1 December 2023

US Military Police Matt Carlson and Sy Herold look at a painting by Anthoine Van Dyke, which had belonged to Lady Nancy Astor and was recovered with other artwork from the home of Nazi leader Rudolph Reppert, Rematen (Germany), in July 1945.


It took him two years. Two years to tell the stories of six works of art stolen by the Nazis. Two years of “tracking” – that’s the name of this fascinating podcast – the itinerary of these works, from their confiscation to their restitution.

“I’ve seen gilded salons and dusty storerooms, climbed the service stairs of the Louvre and watched a Klimt be crated for transport. I doubted a lot (luckily), I learned a lot (learned so much), I cried a lot (I don’t know how to do otherwise)”wrote Léa Veinstein, particularly moved, on her Facebook account a few days before the release of her audio documentary series On the trail.

It must be said that these stories are historic and moving. That they give to understand what was at work and in a systematic way under the Nazi regime, and what it will have needed then of time and perseverance so that these stolen goods, in Paris, Bordeaux, Vienna, Munich, are beginning to find their way back to their owners or, rather, their heirs.

Because the story of their restitution, if it is happy, also carries with it that of the exiles, deportations and assassinations of their owners. The work of art becomes an object of history, a witness. And when these hitherto silent witnesses begin to “speak”, it is the voice of the disappeared that finally makes itself heard. Who better than Léa Veinstein could do it, and with all that it requires of rigor, clarity and accuracy?

Complex narratives

Therefore, when the author of The Voice of Witnesses (podcast that accompanied the exhibition she curated at the Mémorial de la Shoah in 2020) received a call from David Zivie and Elsa Vernier-Lopin (respectively head and researcher of the Mission for the Research and Restitution of Cultural Property looted between 1933 and 1945 within the General Secretariat of the Ministry of Culture), she did not hesitate. Studied the records. Asked researchers and historians who work on these issues. Interviewed museum curators. Think about how to shape these complex stories.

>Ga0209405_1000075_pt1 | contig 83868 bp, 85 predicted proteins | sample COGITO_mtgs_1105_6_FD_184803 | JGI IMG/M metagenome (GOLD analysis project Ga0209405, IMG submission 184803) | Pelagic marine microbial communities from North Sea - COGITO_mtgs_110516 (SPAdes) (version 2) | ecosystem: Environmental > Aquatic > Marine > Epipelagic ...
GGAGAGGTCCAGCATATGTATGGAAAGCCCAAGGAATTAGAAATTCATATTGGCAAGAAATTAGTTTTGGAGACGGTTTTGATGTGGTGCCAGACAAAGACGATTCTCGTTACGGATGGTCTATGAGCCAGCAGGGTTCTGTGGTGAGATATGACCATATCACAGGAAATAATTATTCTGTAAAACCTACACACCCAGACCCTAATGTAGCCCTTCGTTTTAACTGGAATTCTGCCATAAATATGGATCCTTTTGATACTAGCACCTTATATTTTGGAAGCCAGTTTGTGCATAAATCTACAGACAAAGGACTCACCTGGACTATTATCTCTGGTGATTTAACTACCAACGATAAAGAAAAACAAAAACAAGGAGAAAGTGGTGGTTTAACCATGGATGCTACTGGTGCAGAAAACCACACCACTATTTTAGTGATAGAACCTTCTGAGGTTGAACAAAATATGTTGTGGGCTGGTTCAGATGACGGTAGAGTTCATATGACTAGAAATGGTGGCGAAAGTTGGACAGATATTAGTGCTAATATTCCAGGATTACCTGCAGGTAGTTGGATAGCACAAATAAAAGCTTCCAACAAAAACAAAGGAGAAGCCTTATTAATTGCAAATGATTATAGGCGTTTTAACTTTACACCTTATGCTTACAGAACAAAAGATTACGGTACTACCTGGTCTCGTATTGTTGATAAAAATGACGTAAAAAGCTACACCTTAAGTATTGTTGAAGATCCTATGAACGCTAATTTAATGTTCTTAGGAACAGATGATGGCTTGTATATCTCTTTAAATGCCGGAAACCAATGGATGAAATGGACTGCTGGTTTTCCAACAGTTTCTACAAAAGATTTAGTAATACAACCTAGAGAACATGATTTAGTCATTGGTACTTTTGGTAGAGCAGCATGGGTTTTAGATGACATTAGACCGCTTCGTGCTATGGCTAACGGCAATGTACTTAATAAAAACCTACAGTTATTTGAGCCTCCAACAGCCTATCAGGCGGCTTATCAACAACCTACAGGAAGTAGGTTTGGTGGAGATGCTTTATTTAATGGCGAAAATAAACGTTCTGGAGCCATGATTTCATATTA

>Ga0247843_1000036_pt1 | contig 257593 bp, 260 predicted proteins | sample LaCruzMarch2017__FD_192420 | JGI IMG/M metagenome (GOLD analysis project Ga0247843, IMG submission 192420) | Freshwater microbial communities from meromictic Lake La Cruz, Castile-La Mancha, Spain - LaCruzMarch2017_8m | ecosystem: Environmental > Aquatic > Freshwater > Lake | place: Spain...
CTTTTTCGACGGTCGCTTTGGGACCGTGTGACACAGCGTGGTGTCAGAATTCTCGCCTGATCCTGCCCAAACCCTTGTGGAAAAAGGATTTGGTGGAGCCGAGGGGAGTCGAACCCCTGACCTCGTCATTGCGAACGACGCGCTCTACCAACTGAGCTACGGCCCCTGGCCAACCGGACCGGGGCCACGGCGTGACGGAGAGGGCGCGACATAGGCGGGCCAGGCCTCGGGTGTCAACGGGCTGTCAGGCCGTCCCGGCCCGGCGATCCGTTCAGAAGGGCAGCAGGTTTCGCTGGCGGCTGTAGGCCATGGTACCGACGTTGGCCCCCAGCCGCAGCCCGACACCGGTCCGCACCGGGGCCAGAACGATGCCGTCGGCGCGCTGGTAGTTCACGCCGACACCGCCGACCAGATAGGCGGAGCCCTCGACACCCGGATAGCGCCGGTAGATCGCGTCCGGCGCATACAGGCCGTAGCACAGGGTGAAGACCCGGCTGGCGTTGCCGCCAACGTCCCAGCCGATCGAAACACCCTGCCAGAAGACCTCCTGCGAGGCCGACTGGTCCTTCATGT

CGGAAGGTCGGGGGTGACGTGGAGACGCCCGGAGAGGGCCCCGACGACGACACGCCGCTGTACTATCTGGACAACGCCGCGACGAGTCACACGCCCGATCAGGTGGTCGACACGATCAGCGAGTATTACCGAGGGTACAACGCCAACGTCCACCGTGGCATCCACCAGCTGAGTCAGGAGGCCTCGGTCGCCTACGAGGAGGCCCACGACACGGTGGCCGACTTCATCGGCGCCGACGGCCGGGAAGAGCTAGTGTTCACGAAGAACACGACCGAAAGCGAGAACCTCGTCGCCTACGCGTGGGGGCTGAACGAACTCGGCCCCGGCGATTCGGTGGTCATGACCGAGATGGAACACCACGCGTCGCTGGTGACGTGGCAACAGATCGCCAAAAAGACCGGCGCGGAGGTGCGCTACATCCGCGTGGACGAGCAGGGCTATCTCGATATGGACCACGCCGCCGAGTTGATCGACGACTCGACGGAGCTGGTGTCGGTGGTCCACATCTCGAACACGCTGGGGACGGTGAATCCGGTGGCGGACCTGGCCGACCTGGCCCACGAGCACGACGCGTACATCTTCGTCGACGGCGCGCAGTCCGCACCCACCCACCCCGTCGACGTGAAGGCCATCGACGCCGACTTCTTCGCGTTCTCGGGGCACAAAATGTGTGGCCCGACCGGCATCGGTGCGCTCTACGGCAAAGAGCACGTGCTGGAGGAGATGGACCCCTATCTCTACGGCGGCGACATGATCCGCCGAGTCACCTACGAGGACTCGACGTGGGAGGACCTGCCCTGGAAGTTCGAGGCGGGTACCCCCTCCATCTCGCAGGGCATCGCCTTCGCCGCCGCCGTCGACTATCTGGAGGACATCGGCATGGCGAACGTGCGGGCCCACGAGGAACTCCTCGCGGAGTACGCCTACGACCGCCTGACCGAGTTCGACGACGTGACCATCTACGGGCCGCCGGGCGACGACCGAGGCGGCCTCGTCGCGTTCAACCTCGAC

So that it is not only the story of the stolen works that is told here but the singular stories of six of the approximately 100,000 cultural objects concerned – of which, it should be remembered, 45,000 were returned to their owners between 1945 and 1950 and 2,200 entrusted to the custody of national museums and so-called MNR (National Museums Recovery, a status created in 1949). Over the episodes, we learn or remember the existence of the ERR (Einsatzstab Reichsleiter Rosenberg), a Nazi organization responsible for the confiscation of Jewish collections in France, Belgium and the Netherlands. From Rose Valland, employee at the Jeu de Paume (museum which then served as a warehouse for stolen works), who, by recording the references of the paintings, later made it possible to find them. From the creation, in 2019, of the Mission for the research and restitution of cultural property looted between 1933 and 1945, which had the good idea to order this audio series from Léa Veinstein.

Because, with subtlety, it becomes a pedagogue: a law was thus needed to restore Rosebushes under the treesby Gustav Klimt, to his heirs (episode 2) and an agreement between the Museum of Brive-la-Gaillarde (Corrèze) and the Drey family so that the tapestry The smell, of the Royal Manufacture of Mortlak, can stay there (episode 4). Because the one who recently produced a podcast from an exceptional testimony by Simone Veil knows how to make the archives speak and make people hear. Because she knows so well how to articulate yesterday and today and bring these stories to life. For this, she was able to rely on the work of director Arnaud Forest and the talent of actors François Pérache, Caroline Mounier and Florence Loiret-Caille..

Read also: Article reserved for our subscribers “Half of the cases of spoliation of Jewish property in France remain uninvestigated to this day”

Finally, and because she knows that retracing the itinerary of a painting or an archive is to restore the memory of those whom Nazi ideology wanted to annihilate, she had the sensitive intelligence to give widely to hear the very beautiful speech of Rafael Cardoso, great-grandson of Gertrud Simon and Hugo Simon, the day of the restitution of nudes in a landscapeby Max Pechstein: “Our wish (…) is that this object serves to tell the story of our ancestors and of all those whom Europe lost when it expelled the best part of its extraordinary cultural richness, in the name of the delirium of racial purity. We also want this restitution to open a healthier path for relations between cultural institutions and despoiled families. The German word for repair, Wiedergutmachung, which literally means “to make good again”, perfectly expresses the spirit of what we can achieve when we dedicate ourselves together to repair the irreparable. »

On the trail, documentary series by Léa Veinstein (6 episodes of 25 min). To be found on all the usual listening platforms.

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